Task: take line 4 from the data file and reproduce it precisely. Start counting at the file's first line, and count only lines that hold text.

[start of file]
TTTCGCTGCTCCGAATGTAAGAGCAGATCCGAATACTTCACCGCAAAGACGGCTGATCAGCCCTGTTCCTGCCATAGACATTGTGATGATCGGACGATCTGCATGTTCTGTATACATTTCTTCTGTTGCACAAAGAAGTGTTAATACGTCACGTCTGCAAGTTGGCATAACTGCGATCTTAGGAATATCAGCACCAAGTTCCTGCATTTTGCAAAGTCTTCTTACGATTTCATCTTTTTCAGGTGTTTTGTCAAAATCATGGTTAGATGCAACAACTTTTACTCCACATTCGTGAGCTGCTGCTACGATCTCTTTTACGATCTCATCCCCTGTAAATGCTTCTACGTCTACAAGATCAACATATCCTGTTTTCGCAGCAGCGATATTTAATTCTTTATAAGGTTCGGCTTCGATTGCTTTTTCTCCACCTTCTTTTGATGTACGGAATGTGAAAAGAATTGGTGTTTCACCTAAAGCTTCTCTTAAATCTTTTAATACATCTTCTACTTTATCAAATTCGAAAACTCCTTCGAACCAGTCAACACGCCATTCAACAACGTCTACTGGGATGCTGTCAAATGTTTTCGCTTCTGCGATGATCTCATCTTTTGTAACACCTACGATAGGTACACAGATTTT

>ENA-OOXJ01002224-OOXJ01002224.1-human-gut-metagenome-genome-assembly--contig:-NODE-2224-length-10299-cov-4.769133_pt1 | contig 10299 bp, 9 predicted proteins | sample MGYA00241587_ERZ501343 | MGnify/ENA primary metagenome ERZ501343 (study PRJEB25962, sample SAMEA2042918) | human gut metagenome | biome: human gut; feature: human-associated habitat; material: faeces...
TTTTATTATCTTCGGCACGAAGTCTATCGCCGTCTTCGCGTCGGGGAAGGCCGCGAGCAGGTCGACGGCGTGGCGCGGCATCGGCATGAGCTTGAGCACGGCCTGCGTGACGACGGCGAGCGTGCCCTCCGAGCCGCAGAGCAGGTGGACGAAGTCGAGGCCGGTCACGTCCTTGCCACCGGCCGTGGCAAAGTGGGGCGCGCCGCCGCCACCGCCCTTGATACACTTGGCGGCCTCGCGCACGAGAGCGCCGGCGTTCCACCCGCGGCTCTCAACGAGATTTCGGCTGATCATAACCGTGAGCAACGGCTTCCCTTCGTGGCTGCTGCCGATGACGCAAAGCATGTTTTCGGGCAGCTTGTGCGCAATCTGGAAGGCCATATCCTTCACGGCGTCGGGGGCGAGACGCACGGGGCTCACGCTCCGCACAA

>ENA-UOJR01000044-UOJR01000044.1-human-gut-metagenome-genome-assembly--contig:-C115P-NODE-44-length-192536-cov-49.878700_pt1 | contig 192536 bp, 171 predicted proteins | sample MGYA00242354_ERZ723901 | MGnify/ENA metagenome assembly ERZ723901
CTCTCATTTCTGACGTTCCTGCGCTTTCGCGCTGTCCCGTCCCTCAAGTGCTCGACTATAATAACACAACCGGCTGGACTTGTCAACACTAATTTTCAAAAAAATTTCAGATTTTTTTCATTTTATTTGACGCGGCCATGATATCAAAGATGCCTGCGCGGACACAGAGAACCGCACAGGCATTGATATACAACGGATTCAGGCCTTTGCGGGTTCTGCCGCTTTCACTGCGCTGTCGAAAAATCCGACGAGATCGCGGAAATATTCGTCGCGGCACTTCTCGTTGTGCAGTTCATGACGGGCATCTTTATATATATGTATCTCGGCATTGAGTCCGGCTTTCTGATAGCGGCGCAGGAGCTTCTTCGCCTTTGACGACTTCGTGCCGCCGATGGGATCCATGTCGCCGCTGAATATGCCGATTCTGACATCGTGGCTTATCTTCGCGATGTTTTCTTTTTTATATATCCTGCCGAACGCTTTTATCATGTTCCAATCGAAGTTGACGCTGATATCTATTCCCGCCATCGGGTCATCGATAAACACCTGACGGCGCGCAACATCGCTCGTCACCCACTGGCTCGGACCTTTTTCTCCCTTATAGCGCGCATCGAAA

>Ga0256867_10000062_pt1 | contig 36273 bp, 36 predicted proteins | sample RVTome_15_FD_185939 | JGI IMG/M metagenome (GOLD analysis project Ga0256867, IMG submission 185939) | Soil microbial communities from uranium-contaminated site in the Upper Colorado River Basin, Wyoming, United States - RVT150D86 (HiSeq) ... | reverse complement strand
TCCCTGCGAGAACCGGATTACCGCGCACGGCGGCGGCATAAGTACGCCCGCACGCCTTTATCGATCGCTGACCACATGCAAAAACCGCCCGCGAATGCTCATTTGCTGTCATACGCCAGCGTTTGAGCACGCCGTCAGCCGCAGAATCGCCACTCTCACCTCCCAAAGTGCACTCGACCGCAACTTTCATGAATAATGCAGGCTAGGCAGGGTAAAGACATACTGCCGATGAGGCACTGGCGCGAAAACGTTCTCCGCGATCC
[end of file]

>ENA-UOJR01000044-UOJR01000044.1-human-gut-metagenome-genome-assembly--contig:-C115P-NODE-44-length-192536-cov-49.878700_pt1 | contig 192536 bp, 171 predicted proteins | sample MGYA00242354_ERZ723901 | MGnify/ENA metagenome assembly ERZ723901